Clive Palmer was promoting several of his projects like Titanic on the fairways and of course we also had to deal with his 18 meters high Dinosaur. When we started sending legal letters, the dispute escalated and Clive kicked us out of the golf course, and parked a tractor next to the ninth green and told us that he was going to rip it up, if we didn’t back off. We got through the tournament in the end but the next year we moved it to Royal Pines on the Gold Coast where it has been held ever since.
I also worked with the PGA to introduce the Greg Norman Medal and the SONIQ Million Dollar Hole and was a member at large on the Selection Committee for the World Golf Hall of Fame. So it was a great job, but the downside was that I was travelling up to 200 nights a year and really wanted to spend more time with Ally and my family. So, I’m now running my own sports marketing and events management company.
Tell us about your involvement in the Invictus Games?
Due to my experience in sports management, I guess, I was asked to join the board of the Invictus Games. The word ‘Invictus’ is Latin for ‘unconquered’ and embodies the fighting spirit of our wounded, injured and ill servicemen and women. The Invictus Games Sydney 2018 is organised by Australian International Military Games Limited, a not-for-profit charity responsible for planning and delivering the event. The Board members are made up of senior representatives of Federal and State Governments and senior functional experts who have experience in complex event staging. It’s a wonderful board, and an amazing cause with so many dedicated people working together to bring Prince Harry’s vision to Australia.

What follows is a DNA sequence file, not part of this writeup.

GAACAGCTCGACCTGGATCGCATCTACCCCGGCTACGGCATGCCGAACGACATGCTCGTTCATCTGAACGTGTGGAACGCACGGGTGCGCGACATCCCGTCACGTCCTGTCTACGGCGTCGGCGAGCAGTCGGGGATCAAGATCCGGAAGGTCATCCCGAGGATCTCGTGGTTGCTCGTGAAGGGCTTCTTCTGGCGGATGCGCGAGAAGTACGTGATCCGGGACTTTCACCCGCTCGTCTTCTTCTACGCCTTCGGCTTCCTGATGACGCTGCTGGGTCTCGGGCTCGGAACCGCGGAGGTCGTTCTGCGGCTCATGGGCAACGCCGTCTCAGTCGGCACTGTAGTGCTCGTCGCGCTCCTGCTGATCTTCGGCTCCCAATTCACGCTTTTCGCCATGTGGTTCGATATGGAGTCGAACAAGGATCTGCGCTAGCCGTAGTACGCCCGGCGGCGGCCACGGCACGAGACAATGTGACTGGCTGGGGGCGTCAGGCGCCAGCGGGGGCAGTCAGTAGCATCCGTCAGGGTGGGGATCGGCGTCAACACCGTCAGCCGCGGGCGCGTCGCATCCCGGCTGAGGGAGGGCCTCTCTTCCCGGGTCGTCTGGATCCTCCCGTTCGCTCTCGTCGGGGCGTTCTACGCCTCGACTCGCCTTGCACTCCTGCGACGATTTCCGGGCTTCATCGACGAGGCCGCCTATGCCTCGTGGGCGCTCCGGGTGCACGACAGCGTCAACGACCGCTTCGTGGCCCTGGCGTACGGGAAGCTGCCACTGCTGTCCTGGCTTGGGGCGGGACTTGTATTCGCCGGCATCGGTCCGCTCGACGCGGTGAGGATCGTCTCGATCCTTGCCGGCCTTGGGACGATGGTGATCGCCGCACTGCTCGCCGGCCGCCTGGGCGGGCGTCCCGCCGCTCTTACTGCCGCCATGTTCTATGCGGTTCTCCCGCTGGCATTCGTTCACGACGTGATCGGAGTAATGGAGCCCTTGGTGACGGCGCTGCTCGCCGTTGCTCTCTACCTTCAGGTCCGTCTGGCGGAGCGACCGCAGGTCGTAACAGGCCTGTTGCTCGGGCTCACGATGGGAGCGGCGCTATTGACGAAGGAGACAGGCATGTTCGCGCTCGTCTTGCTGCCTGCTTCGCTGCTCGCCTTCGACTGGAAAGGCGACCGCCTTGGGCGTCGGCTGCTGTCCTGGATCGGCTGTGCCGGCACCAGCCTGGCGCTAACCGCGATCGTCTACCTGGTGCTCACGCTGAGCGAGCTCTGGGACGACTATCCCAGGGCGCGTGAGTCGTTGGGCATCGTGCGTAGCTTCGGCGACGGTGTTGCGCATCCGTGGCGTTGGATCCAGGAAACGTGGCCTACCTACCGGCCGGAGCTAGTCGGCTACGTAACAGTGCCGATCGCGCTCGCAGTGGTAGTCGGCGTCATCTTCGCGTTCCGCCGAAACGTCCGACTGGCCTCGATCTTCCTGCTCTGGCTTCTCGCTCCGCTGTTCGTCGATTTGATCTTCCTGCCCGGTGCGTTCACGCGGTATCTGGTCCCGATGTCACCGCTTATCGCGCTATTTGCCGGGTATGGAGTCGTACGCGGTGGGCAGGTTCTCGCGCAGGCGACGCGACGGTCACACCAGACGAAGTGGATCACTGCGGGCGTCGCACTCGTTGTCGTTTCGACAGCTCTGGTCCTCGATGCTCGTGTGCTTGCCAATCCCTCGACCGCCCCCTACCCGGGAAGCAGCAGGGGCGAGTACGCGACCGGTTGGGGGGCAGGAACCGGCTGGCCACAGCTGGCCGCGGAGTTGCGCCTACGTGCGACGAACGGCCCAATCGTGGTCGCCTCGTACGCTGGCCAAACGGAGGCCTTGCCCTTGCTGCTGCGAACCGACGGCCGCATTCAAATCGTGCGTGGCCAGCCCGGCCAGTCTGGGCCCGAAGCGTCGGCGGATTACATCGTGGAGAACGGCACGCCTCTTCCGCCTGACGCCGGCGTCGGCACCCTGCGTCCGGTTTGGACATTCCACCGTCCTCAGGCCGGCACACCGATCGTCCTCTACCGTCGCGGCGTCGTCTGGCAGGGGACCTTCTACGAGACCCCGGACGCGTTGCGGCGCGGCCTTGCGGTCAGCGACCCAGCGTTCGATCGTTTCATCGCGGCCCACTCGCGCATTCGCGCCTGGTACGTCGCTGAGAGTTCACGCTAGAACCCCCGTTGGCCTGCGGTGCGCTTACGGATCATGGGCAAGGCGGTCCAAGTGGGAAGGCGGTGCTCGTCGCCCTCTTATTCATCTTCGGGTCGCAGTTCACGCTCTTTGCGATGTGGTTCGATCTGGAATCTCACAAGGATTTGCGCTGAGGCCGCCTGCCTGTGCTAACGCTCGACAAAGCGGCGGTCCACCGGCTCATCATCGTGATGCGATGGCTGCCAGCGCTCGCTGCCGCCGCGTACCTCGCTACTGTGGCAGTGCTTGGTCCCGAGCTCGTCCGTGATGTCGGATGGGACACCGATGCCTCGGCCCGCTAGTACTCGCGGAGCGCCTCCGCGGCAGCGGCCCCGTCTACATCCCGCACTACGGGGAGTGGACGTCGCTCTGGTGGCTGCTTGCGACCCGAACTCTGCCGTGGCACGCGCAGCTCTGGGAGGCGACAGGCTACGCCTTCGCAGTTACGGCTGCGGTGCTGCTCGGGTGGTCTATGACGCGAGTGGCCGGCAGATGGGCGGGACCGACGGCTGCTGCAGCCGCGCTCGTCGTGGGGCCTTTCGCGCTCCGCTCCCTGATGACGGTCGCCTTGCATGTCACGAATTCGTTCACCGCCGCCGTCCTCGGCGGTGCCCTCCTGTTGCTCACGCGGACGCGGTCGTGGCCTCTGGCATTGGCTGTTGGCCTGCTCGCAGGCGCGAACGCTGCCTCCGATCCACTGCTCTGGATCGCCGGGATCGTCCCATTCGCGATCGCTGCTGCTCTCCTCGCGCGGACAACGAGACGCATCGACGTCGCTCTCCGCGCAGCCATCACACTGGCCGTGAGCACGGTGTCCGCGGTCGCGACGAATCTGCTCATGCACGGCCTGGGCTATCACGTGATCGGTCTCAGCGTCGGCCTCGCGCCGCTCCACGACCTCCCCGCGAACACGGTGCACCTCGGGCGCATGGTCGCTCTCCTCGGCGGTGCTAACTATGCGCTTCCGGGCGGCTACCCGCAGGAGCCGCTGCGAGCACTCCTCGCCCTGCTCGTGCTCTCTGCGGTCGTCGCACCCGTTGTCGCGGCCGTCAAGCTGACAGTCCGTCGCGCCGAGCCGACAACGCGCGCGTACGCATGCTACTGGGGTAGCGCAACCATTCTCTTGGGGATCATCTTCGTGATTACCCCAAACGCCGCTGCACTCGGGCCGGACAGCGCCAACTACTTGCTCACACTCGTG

Why did you choose to Live in Lane Cove?
I’ve lived on the North Shore virtually all my life, growing up in Roseville and in 2002 we were looking around the North Shore and we thought we had found a place in Roseville. Before going to the auction, we stopped at a vacant block of land in Austin Street and just knew that was the place for us. We could not believe there was a vacant block of land in Lane Cove so close to the Lane Cove Village and Lane Cove Public School. We worked with an architect to design a three-storey home with the bedrooms up the top and the entertainment room and party level down the bottom.
It’s now time to move as the kids are soon to enter high school and our home is now for sale with Belle Property.
What Do You Love About Your House?
It’s so close to the incredible Lane Cove village, schools, and there are only two sets of traffic lights between here and the CBD (and Canberra). The three levels make it easy to entertain and I love sitting on the sun-soaked terrace and looking at our salt-water infinity pool against the green backdrop.
Our kids love the games room and the media room. Our friends enjoy our wine cellar and custom-built bar.
The icing on the cake is the hidden garden at the back of the house. Both Ally and I worked hard to create an oasis. We used the sandstone taken from the house excavations to create steps to the hidden garden.
My brother Peter Thorburn lives in Longueville and runs Honeysuckle Gardens so I had access to high quality plants, at a pretty good family discount!
It was ITC dream job to be a sports journalist (that never happened) so interviewing Brian was a real treat.
Brian and Ally’s house is located at 59 Austin Lane Cove and is open for inspection on Saturday 25 August 2018, 12:00 pm-12:30 pm and the auction is on Saturday 15 September 2018, 03:00 pm.